Arts & Leisure

“Megan Leavey” has heart and bite

KATE MARA in the title role in “Megan Leavey.”

By Jim Tortolano

In the spirit of full disclosure, let me admit at the outset that I am a sucker for a movie with dogs. If they did a remake of “Casablanca” with an all-canine cast, I would probably give it at least two stars even if all the dialogue were barked.

So how good is it to have a four-legged film with a strong story and fine acting.

“Megan Leavey” stars Kate Mara in the title role of the film based on a true story, but the real attraction are the dogs who played Rex, the Marine Corps K-9 that not only changes her life but saves it also.

Leavey is a rootless, anomic young woman with no ambition or energy who clearly needs direction in her life. So, in an act of near-desperation, she enlists in the Marine Corps. She get off to a rocky start, but changes course when she meets the aggressive German shepherd Rex while mucking out the kennels while on a punishment detail.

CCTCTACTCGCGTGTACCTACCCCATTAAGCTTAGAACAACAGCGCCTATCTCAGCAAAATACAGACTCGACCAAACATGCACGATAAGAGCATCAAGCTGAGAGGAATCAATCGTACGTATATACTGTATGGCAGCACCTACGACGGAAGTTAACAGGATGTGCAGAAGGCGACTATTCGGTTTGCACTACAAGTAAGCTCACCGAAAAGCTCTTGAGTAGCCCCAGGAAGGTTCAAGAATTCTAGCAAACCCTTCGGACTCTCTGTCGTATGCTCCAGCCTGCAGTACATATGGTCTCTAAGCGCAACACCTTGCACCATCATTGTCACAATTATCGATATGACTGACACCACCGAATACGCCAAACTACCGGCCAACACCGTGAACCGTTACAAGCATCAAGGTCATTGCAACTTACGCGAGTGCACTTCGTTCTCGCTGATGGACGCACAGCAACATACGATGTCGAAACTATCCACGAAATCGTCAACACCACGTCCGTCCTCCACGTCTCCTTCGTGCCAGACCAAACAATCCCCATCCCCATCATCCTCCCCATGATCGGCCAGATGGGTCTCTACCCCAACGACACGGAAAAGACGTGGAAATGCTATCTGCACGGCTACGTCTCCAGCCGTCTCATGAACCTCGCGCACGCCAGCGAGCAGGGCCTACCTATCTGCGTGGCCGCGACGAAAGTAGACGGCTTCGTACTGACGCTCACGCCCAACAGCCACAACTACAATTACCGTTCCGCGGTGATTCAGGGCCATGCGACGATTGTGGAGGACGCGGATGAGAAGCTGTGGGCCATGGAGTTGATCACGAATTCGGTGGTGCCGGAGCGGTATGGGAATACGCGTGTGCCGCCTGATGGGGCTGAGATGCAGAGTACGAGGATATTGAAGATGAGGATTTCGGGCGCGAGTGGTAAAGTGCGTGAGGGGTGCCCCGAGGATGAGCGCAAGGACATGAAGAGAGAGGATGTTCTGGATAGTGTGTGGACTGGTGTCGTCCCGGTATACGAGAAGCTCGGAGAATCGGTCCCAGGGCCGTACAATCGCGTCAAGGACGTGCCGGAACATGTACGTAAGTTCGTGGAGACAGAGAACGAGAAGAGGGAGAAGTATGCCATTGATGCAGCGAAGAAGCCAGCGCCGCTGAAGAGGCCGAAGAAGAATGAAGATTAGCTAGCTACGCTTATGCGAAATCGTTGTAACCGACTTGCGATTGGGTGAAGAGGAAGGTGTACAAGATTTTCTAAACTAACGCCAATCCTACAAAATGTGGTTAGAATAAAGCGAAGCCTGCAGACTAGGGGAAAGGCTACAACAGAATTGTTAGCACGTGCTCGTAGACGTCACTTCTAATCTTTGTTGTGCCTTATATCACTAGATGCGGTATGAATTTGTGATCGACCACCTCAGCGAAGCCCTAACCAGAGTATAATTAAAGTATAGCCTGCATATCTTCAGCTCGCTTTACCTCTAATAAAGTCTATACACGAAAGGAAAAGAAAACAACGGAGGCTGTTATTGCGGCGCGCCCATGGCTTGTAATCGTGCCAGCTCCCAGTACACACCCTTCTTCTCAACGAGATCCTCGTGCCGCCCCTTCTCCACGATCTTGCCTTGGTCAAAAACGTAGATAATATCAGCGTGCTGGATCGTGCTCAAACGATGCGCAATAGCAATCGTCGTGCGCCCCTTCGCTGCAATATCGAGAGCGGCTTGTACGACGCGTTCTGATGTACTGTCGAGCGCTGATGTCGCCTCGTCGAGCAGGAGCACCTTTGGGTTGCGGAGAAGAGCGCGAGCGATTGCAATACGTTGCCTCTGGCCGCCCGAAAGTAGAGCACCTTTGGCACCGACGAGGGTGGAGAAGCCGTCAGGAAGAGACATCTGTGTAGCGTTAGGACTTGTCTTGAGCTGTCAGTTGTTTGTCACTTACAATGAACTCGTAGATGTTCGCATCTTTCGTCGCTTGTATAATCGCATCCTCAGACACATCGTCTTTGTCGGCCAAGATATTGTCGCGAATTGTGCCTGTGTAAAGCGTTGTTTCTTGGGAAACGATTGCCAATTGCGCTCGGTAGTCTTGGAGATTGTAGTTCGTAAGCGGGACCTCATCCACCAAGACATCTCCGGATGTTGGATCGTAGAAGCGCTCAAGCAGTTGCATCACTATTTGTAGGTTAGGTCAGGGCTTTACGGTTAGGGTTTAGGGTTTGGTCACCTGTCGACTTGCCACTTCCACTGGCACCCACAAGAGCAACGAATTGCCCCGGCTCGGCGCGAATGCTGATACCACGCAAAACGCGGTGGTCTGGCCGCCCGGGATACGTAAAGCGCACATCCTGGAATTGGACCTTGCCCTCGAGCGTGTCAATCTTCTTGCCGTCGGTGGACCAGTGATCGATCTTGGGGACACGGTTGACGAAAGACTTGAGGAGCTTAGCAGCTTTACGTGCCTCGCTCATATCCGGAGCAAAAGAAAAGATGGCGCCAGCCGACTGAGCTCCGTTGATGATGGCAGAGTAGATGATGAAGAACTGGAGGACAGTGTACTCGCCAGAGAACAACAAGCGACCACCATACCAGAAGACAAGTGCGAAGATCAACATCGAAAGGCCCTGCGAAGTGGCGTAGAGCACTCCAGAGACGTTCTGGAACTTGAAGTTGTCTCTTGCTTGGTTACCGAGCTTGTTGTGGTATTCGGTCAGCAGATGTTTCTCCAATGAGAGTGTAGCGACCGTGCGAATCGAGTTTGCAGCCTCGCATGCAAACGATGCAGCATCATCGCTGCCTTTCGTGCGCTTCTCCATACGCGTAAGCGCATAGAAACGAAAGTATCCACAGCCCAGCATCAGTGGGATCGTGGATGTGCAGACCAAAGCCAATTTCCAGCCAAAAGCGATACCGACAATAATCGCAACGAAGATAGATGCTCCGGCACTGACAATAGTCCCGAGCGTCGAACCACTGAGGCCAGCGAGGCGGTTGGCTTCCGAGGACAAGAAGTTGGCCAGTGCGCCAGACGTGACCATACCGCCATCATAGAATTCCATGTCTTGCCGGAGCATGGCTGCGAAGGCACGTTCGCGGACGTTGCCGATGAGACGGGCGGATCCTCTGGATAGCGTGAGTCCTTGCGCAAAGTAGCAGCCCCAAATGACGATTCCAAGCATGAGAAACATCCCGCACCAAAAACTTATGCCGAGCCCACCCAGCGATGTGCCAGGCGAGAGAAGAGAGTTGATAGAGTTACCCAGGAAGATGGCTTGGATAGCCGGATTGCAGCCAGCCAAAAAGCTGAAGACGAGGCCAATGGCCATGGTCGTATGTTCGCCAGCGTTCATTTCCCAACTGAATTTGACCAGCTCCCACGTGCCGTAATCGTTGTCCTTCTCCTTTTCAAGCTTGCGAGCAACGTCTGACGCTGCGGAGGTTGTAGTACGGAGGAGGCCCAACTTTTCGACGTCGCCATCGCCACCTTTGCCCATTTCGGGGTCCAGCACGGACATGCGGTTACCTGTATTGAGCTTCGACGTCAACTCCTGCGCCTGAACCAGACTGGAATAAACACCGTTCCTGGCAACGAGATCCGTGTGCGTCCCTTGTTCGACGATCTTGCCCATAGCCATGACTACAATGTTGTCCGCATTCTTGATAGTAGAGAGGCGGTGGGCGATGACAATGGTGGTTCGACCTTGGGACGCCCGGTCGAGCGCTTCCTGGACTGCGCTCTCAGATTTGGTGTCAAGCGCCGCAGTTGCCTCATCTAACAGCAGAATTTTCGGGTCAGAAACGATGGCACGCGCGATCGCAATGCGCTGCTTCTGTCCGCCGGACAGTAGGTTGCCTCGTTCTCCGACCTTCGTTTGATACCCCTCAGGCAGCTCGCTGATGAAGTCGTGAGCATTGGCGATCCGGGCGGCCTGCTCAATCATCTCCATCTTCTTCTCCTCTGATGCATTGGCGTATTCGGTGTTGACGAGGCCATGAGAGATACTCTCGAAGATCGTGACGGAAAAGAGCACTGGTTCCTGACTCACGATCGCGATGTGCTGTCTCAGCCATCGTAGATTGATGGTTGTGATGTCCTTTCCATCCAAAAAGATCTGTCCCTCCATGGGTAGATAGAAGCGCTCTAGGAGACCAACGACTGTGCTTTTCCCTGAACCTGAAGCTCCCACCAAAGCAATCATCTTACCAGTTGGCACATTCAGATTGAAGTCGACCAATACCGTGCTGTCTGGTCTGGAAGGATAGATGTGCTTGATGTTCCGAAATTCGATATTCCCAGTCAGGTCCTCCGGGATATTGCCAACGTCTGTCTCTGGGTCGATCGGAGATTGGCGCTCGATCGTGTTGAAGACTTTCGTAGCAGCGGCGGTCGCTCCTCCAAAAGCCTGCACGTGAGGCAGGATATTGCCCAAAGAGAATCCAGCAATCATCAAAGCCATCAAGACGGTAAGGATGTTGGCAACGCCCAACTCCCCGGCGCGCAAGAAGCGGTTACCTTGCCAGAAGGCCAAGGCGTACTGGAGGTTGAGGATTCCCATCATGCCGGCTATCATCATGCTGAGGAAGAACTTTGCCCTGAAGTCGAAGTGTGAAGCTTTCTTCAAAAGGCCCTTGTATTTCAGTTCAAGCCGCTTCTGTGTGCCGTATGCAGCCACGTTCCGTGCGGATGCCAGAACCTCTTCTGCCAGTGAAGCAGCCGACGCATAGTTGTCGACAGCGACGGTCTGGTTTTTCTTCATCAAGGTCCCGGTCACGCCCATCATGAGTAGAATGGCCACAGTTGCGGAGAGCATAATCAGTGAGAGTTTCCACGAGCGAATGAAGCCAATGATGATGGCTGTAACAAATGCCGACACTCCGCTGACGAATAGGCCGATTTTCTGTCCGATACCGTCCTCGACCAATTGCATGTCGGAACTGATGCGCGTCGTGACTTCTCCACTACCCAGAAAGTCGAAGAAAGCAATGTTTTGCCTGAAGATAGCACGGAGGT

She decides she wants to become a dog-handler for bomb-sniffing bowsers. After some setbacks, she blooms into the role, and she and the dog face danger together in Iraq.

You can probably predict what follows, but it’s all done with a naturalistic and authentic flair. There’s a romance in there as well, with Ramon Rodriguez as Sgt. Matt Morales, and brief and underutilized appearances by Edie Falco and Will Patton. Common is impressive as Gunnery Sergeant Martin.

Although this film is clearly rooted in patriotism and admiration for the Marine Corps and those who serve in it, this is not a John Wayne-esque flag-waver. It’s understated and feels real, thanks to the direction of Gabriela Cowperthwaite.

One small issue. During some of the scariest and most violent scenes, Rex is seen wagging his tail. Is that what really happens in combat, or is it a matter of the sound being added in post-production?

No matter. “Leavey” is a fine film with a lot to say about the price of war and the bond that can exist between a human and a dog.

“Megan Leavey” is rated PG-13 for profanity, violence and sensuality.

 

 

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